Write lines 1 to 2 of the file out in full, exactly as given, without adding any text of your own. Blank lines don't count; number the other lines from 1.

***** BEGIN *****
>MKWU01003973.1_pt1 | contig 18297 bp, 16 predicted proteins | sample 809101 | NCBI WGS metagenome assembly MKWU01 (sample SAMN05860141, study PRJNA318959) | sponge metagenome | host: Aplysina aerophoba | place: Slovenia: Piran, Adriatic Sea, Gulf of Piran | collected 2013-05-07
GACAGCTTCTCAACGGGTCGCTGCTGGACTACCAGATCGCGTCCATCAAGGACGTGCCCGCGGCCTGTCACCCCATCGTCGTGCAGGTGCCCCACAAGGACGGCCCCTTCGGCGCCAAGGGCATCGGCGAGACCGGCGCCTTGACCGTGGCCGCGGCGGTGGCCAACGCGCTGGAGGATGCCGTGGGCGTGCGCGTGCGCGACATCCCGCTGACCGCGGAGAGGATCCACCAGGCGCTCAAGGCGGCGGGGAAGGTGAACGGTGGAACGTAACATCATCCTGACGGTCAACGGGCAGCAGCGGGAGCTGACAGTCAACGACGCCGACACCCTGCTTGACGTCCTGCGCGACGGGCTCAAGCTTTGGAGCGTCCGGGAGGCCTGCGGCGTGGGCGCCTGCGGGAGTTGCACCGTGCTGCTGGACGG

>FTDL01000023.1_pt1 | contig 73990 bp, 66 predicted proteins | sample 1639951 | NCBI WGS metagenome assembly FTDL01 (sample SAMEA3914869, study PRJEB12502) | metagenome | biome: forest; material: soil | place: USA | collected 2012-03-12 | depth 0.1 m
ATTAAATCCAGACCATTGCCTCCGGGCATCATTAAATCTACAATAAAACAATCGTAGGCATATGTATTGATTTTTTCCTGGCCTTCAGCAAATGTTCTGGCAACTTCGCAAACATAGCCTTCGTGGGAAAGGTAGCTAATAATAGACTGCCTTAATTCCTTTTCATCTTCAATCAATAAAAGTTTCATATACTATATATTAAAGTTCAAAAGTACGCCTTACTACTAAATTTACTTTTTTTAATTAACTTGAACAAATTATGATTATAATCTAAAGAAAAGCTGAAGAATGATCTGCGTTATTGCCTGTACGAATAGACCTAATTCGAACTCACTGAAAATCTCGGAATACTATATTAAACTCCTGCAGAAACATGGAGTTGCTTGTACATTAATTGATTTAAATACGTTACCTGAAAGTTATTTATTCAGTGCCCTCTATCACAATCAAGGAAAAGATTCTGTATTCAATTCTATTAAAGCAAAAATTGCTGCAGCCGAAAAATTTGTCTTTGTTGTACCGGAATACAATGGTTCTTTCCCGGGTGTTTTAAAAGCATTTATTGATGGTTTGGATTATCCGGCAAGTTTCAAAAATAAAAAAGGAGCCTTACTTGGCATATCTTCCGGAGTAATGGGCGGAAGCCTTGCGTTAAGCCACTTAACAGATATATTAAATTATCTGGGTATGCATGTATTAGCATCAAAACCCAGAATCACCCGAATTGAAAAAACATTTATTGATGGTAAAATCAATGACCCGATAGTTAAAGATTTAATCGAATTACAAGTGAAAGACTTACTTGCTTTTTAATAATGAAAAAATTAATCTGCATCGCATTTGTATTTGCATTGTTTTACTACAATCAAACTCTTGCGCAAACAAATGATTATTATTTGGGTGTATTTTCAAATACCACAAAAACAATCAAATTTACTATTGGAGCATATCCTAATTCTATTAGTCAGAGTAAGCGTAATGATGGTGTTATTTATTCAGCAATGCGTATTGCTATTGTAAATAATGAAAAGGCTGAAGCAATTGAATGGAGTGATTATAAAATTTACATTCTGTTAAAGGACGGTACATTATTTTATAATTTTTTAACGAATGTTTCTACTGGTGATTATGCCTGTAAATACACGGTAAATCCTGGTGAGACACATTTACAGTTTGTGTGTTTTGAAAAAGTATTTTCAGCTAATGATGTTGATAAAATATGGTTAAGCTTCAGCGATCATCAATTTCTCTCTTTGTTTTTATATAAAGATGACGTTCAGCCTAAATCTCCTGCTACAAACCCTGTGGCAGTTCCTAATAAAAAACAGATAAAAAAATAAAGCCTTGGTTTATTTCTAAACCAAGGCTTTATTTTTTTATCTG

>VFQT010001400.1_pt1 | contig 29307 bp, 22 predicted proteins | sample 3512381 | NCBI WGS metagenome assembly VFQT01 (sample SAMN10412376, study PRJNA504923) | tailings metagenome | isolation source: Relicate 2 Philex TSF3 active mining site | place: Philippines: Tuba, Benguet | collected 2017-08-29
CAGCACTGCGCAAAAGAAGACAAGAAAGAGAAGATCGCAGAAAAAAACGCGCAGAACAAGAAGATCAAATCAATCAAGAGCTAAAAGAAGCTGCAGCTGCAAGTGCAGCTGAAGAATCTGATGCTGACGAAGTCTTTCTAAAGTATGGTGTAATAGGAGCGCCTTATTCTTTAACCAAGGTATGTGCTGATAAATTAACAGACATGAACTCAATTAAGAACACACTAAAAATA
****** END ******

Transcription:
>MKWU01003973.1_pt1 | contig 18297 bp, 16 predicted proteins | sample 809101 | NCBI WGS metagenome assembly MKWU01 (sample SAMN05860141, study PRJNA318959) | sponge metagenome | host: Aplysina aerophoba | place: Slovenia: Piran, Adriatic Sea, Gulf of Piran | collected 2013-05-07
GACAGCTTCTCAACGGGTCGCTGCTGGACTACCAGATCGCGTCCATCAAGGACGTGCCCGCGGCCTGTCACCCCATCGTCGTGCAGGTGCCCCACAAGGACGGCCCCTTCGGCGCCAAGGGCATCGGCGAGACCGGCGCCTTGACCGTGGCCGCGGCGGTGGCCAACGCGCTGGAGGATGCCGTGGGCGTGCGCGTGCGCGACATCCCGCTGACCGCGGAGAGGATCCACCAGGCGCTCAAGGCGGCGGGGAAGGTGAACGGTGGAACGTAACATCATCCTGACGGTCAACGGGCAGCAGCGGGAGCTGACAGTCAACGACGCCGACACCCTGCTTGACGTCCTGCGCGACGGGCTCAAGCTTTGGAGCGTCCGGGAGGCCTGCGGCGTGGGCGCCTGCGGGAGTTGCACCGTGCTGCTGGACGG